Wednesday, September 01, 2010
Black Preachers As The Wedge Between The Individual And The Criminal Justice System?
In the NPR "Tell Me More" conversation at the link above the argument is made that community pastors should ride with police officers that patrol the community for the purposes of allowing the pastors to engage with the people, hoping to temper down some of the conflict between the community and the police.
I have to admit that this interview forced me to look past some of the statements and perspectives that troubled me and instead focus upon the essence of the initiative. As such - I have called for some entity that stands between the individual in our community and the criminal justice enterprise. This community focused wedge should have engaged the individual a long time before the person falls into a lifestyle that triggers the interests of the police.
I have to also note that such an idea cannot coexist with those that claim a grand conspiracy to incarcerate Black people. If this claim is true then there is nothing that these pastors can do to stop those who "profit" off of the locked up Black man from ensnaring them into their clutches.
I also note that by focusing upon this conspiracy theory those who drive this view will invest more of their time getting the criminal justice system to "heel" than they are prone to acknowledge that there is an organic problem with the present composition of the Black community and that more direct action needs to be applied to the human resources in need of change. There is an inherent passivity involved with the conspiracy perspective.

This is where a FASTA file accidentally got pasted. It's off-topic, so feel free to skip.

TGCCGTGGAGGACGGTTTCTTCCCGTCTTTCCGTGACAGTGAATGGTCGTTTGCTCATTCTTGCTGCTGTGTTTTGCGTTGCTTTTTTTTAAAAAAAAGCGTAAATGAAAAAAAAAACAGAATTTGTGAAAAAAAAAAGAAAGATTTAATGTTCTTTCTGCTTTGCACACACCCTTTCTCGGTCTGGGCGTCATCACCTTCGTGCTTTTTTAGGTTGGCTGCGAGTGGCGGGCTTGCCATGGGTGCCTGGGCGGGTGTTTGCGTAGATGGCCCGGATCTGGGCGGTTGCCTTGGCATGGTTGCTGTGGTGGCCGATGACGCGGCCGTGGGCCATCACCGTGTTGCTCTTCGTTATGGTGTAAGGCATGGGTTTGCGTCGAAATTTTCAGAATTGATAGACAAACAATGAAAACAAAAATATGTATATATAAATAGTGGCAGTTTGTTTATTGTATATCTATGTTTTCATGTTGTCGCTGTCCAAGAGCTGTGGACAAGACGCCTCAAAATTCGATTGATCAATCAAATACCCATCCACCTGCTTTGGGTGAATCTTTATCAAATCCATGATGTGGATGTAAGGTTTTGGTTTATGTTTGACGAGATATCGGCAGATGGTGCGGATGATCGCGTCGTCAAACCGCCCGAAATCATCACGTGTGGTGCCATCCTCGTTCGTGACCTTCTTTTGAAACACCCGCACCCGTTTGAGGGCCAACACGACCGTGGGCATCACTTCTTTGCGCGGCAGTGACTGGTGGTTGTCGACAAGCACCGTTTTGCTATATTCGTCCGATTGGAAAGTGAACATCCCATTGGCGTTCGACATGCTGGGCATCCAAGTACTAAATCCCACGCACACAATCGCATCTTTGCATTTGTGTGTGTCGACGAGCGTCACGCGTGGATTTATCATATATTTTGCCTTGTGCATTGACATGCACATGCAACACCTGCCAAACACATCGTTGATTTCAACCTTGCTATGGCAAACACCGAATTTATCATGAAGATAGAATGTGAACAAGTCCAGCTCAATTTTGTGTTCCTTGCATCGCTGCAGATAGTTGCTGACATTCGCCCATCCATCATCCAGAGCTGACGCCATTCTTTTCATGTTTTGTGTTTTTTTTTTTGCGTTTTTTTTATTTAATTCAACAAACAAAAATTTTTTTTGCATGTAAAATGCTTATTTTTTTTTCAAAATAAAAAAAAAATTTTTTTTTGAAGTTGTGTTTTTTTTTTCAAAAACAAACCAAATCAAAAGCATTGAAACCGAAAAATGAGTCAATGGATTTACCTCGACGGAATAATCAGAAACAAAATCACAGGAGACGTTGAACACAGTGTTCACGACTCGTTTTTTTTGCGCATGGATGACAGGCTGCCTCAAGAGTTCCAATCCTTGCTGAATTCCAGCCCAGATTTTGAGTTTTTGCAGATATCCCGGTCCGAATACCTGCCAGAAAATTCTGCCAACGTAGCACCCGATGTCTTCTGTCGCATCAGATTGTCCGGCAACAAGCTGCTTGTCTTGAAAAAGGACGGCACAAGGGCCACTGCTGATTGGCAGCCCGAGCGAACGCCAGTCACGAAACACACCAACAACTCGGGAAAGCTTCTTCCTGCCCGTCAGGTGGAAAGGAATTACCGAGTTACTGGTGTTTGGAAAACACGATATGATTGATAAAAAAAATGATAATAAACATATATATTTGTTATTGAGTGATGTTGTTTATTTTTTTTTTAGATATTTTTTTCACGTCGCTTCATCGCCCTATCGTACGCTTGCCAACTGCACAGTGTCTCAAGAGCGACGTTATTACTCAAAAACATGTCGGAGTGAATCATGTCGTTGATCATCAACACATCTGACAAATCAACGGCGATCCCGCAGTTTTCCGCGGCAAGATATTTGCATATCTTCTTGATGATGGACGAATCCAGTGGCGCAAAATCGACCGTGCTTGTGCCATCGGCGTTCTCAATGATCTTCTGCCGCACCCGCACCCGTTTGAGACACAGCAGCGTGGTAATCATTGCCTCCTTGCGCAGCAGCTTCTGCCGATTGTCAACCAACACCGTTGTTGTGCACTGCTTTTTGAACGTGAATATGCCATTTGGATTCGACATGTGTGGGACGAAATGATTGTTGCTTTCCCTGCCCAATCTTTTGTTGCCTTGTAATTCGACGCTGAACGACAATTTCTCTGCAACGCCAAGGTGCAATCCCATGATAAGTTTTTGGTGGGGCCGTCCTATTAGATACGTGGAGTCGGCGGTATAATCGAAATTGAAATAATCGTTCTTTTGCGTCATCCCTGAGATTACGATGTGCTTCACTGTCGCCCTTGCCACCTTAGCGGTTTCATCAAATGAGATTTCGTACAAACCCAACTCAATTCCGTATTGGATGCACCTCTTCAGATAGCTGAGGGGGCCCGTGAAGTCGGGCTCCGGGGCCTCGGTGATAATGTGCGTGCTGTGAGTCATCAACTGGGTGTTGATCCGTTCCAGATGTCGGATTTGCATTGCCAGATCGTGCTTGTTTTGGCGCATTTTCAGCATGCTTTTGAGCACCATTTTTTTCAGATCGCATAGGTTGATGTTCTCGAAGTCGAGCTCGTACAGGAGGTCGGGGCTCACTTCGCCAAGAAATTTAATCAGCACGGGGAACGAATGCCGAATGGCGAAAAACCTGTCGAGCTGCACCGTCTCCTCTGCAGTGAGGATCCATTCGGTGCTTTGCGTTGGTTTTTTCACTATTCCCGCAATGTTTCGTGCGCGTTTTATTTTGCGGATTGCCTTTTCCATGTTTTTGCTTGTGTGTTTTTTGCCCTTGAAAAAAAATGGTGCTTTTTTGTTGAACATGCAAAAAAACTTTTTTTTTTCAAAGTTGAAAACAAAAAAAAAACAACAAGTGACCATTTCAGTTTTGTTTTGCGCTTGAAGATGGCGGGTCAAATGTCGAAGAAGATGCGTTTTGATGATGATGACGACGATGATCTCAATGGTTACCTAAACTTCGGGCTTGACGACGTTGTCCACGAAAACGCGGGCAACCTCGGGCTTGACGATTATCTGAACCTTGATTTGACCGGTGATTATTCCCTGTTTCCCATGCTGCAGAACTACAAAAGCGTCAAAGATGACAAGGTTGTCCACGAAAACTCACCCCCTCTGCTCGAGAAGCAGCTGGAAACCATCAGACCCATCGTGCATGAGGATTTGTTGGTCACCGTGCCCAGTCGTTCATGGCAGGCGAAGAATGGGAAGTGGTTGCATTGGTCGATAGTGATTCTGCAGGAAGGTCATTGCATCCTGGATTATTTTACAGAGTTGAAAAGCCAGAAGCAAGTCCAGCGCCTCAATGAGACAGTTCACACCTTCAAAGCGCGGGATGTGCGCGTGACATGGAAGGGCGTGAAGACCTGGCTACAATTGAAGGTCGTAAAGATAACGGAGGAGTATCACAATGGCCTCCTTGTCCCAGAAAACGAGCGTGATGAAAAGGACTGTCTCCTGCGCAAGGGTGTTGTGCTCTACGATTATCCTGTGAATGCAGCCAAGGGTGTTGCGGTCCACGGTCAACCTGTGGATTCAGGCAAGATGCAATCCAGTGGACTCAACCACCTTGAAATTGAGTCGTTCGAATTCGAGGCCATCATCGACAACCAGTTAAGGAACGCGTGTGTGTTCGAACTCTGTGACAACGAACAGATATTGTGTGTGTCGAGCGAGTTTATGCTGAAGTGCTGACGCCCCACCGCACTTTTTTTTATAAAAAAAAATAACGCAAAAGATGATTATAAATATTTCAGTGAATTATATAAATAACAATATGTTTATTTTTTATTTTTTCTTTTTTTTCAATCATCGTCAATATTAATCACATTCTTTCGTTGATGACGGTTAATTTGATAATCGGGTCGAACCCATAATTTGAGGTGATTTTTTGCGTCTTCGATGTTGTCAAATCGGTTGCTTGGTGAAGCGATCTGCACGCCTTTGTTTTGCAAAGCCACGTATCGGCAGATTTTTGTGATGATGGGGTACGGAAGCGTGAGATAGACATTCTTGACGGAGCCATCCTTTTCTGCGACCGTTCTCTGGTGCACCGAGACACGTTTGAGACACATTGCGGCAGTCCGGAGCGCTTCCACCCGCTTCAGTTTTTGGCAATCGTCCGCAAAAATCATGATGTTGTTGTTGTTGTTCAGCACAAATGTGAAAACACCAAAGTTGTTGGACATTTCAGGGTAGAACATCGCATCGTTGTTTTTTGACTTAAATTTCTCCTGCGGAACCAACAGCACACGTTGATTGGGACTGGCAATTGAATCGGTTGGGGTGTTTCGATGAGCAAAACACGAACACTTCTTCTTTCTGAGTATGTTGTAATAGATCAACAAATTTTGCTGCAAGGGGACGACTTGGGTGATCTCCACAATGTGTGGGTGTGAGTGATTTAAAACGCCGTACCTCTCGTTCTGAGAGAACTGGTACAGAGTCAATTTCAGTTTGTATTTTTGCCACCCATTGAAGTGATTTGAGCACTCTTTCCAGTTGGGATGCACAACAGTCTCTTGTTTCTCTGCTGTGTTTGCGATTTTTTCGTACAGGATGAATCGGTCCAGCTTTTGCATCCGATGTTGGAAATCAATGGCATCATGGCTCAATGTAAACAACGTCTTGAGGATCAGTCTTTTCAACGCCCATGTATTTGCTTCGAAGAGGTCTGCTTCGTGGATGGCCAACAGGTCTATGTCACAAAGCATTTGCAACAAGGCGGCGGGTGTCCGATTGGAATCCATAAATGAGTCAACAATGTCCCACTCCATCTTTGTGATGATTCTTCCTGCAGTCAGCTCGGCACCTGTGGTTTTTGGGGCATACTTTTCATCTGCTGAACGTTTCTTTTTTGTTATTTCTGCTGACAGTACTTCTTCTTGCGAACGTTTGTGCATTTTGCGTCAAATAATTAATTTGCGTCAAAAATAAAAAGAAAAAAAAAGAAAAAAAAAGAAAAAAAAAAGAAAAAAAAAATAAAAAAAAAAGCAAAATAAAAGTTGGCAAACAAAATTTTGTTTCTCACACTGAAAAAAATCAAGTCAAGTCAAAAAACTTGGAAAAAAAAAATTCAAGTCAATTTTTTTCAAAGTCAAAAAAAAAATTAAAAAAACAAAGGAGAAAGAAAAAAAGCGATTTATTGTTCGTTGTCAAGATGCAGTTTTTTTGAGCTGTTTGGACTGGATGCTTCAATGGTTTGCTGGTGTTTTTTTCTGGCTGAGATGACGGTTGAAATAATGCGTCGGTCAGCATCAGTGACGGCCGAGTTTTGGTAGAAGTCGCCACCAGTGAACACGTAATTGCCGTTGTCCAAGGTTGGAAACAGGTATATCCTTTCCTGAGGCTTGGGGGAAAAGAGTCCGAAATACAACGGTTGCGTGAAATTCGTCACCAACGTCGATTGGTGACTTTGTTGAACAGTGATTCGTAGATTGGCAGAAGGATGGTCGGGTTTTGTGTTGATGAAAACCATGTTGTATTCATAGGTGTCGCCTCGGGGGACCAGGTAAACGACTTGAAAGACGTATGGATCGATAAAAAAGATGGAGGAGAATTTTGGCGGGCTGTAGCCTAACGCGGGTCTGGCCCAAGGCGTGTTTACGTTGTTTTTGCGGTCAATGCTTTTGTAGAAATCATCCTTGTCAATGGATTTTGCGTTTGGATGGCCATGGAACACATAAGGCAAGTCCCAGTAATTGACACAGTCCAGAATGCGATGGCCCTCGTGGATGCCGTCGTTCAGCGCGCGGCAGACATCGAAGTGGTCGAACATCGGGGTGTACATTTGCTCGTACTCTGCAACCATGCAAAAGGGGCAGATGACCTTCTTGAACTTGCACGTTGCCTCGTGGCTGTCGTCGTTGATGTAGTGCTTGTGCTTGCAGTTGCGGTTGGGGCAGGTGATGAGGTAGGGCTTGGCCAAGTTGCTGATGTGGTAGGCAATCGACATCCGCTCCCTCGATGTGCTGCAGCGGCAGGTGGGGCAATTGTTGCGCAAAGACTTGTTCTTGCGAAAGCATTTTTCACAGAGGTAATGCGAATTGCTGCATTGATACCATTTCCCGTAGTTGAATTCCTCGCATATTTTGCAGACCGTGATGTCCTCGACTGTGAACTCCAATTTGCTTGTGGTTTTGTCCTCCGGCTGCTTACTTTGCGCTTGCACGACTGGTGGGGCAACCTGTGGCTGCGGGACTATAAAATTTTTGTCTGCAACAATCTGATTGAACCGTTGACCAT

I also wonder how much the "BP Effect" will be seen as preachers are riding along with the "enemy" in the vision of those who are conducting actions that undercut the solace in the community. Having a pastor stepping outside of a police car might have the effect of casting the pastor as a "snitch".
A More Holistic Approach
I agree in general with the positioning of a pastor in support of the patrol of the community. It must be more than the pastors. If a community does not strongly support the idea that when one of their own does something illegal that he has committed a slight against the community itself then this entire concept will be to no avail. Community ownership is a fundamental construct in an initiative in which the people within the community collaborate together and effectively work to manicure their own community into their own liking.
The "human resource management" strategies that I continuously focus upon are necessary to have these individuals engage in the process of reform of their community as well as enforcing some measure of commitment and repetitive actions that will ultimately result in this end.